Being a fan of both the DuckTales and the Fallout series, I have only recently noticed that in the former there was an episode The Land of Trala La where the main characters introduce a concept of money (in the form of bottle caps) to an isolated society.

It is well known that in all of the Fallout franchise, bottle caps are the most popular type of currency in the post-apocalyptic world.

Given that the episode was released about 8 years before the first Fallout game, is there any indication that it was inspired by DuckTales? If not, what was the inspiration for this concept in the Fallout series?

  • Looking for an out of universe idea right? I'm pretty sure there is no connection to DuckTales but I haven't found anything from the creators just yet.
    – TheLethalCarrot
    Oct 30, 2018 at 9:16
  • Well, I am not sure how popular the concept of "bottle caps as money" is, therefore I am not sure what are the chances that it is a coincidence. Should I remove the part of the question concerning a direct connection between the Ducktales and Fallout? Oct 30, 2018 at 9:19
  • 2
    I imagine the DV is because someone thinks the link between the two is tenuous but I don't think you really need to remove it as it shows your thought process on coming to the question.
    – TheLethalCarrot
    Oct 30, 2018 at 9:21

3 Answers 3


The DuckTales episode is based on a classic Scrooge McDuck story by Carl Barks from 1953, entitled "Tralla La". This is a very well known story for older readers and much more likely to be the inspiration for Fallout than the DuckTales episode. You would have to ask the developers of the game to know if that was the actual inspiration.

Half-page from "Tralla La"

  • 4
    "You would have to ask the developers of the game to know if that was the actual inspiration." - Well isn't that what this question is asking, what was the actual inspiration?
    – TheLethalCarrot
    Oct 30, 2018 at 9:28
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    What I meant is that a Google search doesn't show any of the developers saying what was the inspiration, hence you would have to contact them about it - which is more than I care to do. Oct 30, 2018 at 9:34
  • I mean this is a nice partial answer but I think you've missed the point of the question.
    – TheLethalCarrot
    Oct 30, 2018 at 9:35
  • 2
    “you would have to contact them about it - which is more than I care to do” — this isn’t amateur hour son! This is Scifi.SE! Oct 30, 2018 at 10:00
  • 1
    @PaulD.Waite: If you think so, feel free to make the contact yourself. I will upvote your answer if you do. Oct 30, 2018 at 11:35

The idea of using an item as currency that in most cultures is considered of little or no value is not unique to DuckTales, as seen by this TV Tropes page: Weird Currency.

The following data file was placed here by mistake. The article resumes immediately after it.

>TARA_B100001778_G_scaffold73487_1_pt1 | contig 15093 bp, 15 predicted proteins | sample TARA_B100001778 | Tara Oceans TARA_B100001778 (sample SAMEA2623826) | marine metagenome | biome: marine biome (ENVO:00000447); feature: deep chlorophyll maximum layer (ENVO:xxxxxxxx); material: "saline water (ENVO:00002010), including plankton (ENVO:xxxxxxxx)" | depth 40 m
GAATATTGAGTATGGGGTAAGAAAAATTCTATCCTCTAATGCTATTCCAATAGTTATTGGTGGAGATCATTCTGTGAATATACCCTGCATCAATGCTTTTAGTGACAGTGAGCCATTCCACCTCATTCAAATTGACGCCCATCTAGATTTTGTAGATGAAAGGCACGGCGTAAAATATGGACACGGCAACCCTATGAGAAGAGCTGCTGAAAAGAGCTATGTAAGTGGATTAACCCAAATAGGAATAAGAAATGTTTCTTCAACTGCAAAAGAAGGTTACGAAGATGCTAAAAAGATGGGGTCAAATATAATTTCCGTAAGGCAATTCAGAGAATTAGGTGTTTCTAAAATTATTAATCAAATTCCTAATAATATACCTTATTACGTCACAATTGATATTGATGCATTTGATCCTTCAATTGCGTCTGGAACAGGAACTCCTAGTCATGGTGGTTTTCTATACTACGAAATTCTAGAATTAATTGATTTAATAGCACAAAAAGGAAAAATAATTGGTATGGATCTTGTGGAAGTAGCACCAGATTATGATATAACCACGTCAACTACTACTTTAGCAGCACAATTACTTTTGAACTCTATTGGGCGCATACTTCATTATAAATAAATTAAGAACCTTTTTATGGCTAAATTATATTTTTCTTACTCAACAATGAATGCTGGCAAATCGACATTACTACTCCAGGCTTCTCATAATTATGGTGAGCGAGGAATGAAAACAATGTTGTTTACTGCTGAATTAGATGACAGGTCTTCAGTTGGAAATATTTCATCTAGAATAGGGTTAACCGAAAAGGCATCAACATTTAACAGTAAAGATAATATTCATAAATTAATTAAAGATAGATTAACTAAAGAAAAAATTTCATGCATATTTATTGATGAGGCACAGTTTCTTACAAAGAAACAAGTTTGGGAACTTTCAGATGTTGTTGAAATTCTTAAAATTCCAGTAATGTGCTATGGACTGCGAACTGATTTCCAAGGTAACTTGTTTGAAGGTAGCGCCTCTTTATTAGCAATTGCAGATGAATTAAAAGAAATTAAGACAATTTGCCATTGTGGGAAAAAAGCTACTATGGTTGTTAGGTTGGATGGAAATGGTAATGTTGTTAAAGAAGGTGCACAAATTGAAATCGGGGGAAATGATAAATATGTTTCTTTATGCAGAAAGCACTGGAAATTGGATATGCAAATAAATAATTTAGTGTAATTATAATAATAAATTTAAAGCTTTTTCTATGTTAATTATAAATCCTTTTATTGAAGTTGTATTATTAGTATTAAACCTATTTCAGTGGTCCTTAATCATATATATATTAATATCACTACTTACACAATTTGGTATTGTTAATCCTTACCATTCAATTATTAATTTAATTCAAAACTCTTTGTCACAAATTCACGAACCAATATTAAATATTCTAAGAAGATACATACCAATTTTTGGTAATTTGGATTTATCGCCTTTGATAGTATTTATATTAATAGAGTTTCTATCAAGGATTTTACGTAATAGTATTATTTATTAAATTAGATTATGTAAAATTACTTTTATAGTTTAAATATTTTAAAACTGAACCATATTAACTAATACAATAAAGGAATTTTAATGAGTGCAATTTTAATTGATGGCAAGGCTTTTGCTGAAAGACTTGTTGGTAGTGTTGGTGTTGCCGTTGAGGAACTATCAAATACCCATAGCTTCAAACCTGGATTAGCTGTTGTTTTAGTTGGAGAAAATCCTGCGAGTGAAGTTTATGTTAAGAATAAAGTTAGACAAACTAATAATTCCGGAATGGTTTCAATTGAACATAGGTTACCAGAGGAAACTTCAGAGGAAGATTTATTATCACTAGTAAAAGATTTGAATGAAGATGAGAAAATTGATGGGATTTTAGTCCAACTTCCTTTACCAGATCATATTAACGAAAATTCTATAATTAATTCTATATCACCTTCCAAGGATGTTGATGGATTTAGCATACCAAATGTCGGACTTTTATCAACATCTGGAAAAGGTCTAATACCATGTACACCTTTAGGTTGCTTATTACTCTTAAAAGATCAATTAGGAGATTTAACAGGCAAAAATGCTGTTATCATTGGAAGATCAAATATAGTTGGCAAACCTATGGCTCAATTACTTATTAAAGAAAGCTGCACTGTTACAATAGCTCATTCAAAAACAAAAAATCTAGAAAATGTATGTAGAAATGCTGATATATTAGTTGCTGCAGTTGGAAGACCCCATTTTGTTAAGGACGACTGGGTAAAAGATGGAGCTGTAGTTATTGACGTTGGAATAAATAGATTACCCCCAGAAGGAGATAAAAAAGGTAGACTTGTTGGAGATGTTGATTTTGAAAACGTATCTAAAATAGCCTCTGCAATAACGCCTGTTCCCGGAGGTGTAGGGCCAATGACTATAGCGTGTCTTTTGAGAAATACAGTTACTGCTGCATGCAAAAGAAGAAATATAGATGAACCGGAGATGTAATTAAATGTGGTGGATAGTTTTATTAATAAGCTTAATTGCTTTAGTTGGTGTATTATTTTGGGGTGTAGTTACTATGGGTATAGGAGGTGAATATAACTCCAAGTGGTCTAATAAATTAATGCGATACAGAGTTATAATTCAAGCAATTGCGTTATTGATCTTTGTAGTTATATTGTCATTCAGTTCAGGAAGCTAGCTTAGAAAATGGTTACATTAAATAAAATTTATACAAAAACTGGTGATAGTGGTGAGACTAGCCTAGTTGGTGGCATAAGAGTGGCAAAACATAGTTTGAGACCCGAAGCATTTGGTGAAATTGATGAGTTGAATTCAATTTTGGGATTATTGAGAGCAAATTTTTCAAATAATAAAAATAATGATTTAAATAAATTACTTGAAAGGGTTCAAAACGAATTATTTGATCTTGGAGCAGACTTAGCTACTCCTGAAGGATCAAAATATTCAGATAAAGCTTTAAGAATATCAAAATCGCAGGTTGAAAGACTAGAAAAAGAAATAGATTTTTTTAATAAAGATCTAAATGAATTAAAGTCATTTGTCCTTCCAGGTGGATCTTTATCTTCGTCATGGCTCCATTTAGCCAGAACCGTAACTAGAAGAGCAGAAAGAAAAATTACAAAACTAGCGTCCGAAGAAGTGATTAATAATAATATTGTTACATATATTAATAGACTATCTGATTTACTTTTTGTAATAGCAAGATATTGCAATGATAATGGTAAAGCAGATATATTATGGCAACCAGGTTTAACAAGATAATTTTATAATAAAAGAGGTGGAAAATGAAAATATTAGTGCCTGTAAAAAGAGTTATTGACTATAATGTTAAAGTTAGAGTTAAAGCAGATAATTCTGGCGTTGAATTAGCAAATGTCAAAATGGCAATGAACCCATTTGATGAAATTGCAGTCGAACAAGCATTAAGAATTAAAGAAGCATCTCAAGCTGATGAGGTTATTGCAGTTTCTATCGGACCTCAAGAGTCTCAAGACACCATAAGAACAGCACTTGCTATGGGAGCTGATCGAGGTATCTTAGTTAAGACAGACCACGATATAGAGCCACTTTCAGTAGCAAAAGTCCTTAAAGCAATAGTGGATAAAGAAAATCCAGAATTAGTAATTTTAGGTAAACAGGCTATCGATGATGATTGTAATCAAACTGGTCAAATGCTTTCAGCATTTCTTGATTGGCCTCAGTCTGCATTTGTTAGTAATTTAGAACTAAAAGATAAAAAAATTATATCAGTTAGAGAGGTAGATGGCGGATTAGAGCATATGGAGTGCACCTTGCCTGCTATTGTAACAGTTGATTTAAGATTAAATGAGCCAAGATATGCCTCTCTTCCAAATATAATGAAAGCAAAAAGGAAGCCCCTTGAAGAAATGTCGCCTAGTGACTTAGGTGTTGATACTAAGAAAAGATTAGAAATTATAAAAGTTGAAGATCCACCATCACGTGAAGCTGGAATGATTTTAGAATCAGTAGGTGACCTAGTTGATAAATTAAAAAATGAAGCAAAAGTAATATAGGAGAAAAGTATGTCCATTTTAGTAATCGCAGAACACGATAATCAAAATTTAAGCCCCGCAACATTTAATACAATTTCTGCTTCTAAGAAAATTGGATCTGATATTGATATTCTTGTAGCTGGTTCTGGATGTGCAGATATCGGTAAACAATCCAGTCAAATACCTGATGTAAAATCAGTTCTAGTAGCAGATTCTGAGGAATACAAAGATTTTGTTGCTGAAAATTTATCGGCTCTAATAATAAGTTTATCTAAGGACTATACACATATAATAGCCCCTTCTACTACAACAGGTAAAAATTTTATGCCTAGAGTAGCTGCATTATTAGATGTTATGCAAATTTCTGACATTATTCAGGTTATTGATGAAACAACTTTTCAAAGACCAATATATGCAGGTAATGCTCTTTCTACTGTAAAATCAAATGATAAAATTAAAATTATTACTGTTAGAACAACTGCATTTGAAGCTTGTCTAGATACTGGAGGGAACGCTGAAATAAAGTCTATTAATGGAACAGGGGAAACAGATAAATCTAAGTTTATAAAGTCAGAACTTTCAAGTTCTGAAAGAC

In fact, "weird currency" isn't even unique to fictional media. There have been a variety of things used as currency throughout history, from shells to rocks.

Bottle caps have even been essentially used as currency in Cameroon. This had nothing to do with the DuckTales cartoon nor Fallout, and everything to do with the fact that drink manufacturers were having a "promotion war" where prizes were available on the underside of every bottle cap.

Furthermore, Fallout is a property known for its critical satire on things like capitalism and consumer culture. Therefore, I wouldn't be surprised if the idea was just another satirical jab towards the fact that so much of people's lives are centered around something so quintessentially consumerist as soda, that even their economy depends on it. Perhaps the particular image of the bottle cap was inspired by DuckTales, but I was unable to find any commentary on this.


Hypothesis: Bottle-caps-as-money is a modern example of Shell Money. And the 1953 cartoon, which Klaus Æ. Mogensen posted as his answer, has the Chinese angler (see: hat, hair queue) representing the historic Chinese use of cowry shells as currency:

In China, cowries were so important that many characters relating to money or trade contain the character for cowry: 貝. Starting over three thousand years ago, cowry shells, or copies of the shells, were used as Chinese currency. The Classical Chinese character for "money/currency", 貝, originated as a pictograph of a cowrie shell.

(As such, it's a mildly racist cartoon - America, founded by men who understood that the financial underpinnings of society would make or break it - sneers at people who use shells as currency or, say, accept glass beads as payment for land.)

Bottle caps make a very straightforward modern re-interpretation of shell money because they're correctly shaped and sized, and have the same implication of "trash that you can just pick up, made valuable by treating it as money."

  • 6
    What about those who don't know how to use the three seashells?
    – Jenayah
    Oct 30, 2018 at 13:54
  • @Jenayah I'm not sure who "those" are or which "three seashells" you're referring to... Fallout reference?
    – gowenfawr
    Oct 30, 2018 at 13:58
  • 2
    Nah, Demolition Man :P
    – Jenayah
    Oct 30, 2018 at 14:01

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